In India, there is currently a talent shortage despite there being many graduates. This is due to a high growth rate and a wide variance in capabilities. Wage rates are spiralling and pay structures are very complicated. The Unions are very strong and can have substantial ‘outside influence’, especially in old, established operations.

Status is very important at various levels of management. Employee culture is quite different to the UK. Quality benchmarks are not the same, though this is changing rapidly. Employee turnover is high – 15-20%. In order to retain staff, international experience, learning and development programmes are important to keep staff motivation high.

Mr Bell believes that some of the most talented and gifted individuals work in India. They are ambitious and dedicated. JCB India is most certainly one of the jewels in the JCB crown.

Aakash Desai, Assistant General Manager, ICICI Bank

ICICI is the largest private sector bank in India, but up until 2002 it was fairly domestic with no real overseas presence. Mr Desai cited three primary reasons for ICICI to go overseas: to cater to the needs of the Indian diaspora; to develop its corporate acquisitions; and to tap the local opportunities in each market.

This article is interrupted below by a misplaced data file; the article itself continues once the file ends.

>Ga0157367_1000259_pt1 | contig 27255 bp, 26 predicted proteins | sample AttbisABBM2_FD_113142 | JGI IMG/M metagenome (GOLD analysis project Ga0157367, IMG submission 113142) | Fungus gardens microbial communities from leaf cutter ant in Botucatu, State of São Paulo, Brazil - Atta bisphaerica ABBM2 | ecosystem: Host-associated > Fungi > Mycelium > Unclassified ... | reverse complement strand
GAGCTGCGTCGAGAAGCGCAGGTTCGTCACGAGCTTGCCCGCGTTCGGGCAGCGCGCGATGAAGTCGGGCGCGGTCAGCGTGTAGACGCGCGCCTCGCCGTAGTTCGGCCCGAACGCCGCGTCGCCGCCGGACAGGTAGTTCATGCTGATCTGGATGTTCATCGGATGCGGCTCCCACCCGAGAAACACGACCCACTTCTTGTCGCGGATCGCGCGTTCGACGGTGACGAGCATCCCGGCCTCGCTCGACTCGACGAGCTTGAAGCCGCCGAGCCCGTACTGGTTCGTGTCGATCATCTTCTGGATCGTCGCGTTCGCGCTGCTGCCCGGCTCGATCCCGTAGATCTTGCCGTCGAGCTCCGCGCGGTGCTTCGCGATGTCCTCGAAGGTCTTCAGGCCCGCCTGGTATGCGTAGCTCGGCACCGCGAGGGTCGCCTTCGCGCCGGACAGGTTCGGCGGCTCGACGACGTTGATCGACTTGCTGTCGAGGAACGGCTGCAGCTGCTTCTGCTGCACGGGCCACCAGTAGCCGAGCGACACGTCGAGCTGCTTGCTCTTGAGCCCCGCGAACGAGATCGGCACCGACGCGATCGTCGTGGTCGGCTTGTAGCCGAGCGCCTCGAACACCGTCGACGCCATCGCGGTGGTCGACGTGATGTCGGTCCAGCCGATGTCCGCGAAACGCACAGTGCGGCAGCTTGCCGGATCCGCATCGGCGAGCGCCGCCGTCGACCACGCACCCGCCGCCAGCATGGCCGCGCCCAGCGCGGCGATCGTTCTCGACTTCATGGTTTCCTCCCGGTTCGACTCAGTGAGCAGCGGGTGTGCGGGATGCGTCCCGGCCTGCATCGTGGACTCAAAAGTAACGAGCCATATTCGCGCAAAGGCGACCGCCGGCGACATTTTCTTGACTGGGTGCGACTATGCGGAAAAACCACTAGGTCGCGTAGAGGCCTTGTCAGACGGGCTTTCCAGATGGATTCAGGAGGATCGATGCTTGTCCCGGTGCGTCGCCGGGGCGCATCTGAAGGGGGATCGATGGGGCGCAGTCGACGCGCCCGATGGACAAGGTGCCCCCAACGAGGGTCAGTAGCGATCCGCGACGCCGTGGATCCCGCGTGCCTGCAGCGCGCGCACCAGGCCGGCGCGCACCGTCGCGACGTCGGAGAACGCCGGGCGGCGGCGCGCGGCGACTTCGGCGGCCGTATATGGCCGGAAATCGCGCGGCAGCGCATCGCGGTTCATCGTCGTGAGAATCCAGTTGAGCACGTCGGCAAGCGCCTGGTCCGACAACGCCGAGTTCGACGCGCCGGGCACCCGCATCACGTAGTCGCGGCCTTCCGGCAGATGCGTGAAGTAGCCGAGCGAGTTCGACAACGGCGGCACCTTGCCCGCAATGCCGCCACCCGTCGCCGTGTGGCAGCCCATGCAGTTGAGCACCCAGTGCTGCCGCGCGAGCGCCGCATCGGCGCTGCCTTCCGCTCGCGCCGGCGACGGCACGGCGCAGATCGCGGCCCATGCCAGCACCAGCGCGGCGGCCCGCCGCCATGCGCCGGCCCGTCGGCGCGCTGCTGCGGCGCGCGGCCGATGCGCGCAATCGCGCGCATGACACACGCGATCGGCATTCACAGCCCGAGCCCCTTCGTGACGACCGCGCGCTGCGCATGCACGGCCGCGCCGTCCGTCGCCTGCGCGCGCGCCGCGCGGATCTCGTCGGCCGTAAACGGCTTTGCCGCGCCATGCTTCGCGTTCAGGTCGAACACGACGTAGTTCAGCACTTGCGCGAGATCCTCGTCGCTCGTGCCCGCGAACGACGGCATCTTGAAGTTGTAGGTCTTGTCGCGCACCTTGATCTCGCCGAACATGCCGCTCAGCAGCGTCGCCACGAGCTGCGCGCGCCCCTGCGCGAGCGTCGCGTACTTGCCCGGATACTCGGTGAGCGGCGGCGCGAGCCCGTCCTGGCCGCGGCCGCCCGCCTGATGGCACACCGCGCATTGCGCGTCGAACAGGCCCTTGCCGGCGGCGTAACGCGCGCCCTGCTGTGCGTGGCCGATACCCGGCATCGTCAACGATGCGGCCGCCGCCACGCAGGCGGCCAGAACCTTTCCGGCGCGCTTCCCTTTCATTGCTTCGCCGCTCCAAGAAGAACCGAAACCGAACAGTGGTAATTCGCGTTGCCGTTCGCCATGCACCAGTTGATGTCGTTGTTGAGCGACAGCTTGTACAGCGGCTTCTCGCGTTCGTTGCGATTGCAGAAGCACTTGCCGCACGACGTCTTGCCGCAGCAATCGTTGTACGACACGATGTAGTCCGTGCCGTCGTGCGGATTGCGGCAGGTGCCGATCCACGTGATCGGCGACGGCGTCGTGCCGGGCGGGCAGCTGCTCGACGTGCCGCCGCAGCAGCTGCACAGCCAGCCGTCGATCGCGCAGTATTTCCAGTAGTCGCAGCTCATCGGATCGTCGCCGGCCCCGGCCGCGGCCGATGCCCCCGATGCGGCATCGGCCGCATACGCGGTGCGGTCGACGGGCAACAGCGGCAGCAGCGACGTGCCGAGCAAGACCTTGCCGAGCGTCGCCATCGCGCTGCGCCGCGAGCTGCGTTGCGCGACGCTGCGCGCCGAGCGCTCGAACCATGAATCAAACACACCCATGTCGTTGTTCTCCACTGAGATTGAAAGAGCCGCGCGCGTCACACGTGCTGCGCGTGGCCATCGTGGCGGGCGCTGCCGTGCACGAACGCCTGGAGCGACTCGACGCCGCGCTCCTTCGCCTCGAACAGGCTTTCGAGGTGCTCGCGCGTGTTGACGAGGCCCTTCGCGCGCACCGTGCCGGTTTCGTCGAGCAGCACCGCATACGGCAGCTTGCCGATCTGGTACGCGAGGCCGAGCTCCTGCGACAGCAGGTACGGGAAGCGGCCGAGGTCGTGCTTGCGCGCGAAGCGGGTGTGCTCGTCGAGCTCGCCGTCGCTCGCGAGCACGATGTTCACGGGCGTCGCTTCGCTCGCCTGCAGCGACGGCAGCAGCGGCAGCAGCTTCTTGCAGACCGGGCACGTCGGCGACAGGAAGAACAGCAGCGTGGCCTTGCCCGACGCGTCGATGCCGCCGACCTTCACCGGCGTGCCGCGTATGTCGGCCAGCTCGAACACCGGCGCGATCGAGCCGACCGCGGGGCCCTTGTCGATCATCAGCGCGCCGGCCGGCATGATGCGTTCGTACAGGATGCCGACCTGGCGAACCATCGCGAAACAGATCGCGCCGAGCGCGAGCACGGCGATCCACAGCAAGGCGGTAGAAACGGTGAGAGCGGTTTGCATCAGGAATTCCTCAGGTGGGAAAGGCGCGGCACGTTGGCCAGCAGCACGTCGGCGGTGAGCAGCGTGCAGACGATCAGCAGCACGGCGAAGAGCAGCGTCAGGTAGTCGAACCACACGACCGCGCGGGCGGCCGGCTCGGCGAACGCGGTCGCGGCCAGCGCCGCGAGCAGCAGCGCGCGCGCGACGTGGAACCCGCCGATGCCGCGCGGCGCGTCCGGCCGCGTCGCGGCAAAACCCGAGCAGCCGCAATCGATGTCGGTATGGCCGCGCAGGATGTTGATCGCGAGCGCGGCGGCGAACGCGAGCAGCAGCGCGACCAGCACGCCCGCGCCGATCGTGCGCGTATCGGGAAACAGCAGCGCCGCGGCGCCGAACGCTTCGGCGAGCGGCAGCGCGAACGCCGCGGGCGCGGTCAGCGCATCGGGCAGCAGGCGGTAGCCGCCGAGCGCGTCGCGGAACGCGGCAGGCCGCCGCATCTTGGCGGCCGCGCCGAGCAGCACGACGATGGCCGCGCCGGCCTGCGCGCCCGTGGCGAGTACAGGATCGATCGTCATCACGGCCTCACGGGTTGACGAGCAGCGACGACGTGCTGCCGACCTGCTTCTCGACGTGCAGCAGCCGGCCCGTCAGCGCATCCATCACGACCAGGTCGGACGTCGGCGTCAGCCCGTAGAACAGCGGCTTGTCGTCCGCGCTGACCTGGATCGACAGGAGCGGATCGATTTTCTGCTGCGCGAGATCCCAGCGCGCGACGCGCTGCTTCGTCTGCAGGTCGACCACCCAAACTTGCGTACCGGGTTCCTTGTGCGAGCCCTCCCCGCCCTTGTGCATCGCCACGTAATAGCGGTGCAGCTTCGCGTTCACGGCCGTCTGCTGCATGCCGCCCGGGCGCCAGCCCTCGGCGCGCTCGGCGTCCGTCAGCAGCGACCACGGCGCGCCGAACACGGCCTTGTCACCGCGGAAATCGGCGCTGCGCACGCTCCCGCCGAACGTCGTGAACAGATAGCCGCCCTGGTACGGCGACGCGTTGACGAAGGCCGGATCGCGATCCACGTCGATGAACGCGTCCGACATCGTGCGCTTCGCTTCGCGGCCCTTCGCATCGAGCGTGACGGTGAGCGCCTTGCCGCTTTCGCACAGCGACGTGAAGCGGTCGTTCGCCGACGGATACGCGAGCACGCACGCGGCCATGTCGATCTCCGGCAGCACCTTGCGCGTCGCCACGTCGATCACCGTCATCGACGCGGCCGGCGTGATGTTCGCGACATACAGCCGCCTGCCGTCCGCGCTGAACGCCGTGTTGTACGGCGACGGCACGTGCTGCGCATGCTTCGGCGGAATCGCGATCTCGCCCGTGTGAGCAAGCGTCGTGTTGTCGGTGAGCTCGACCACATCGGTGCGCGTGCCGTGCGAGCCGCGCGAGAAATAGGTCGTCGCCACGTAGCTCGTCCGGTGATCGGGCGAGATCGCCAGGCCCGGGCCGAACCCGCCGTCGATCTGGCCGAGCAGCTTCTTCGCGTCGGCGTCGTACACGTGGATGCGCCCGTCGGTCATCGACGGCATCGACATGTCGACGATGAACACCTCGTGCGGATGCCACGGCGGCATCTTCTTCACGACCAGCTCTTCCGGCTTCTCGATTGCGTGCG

It launched a UK subsidiary in November 2004 with a long term strategic view to become the bank of choice for Indians in the UK, and to act as a hub for European operations. As part of this plan, ICICI provides banking services for Indians, remittance services, an online trading portal, mortgages and needs-based local deposit accounts in India.

To enter the UK, ICICI looked to establish a niche, and capitalise on its core competencies – low operating costs due to a substantial back office operation and superior customer service. The bank is strategic partner with Lloyds, and has India desks in 100 Lloyds branches.

ICICI also pursues a corporate banking strategy linked in with Indian businesses such as Tata, Ambani and Birla. It is the market leader in advisory, financing and syndication of Indian cross border mergers and acquisitions.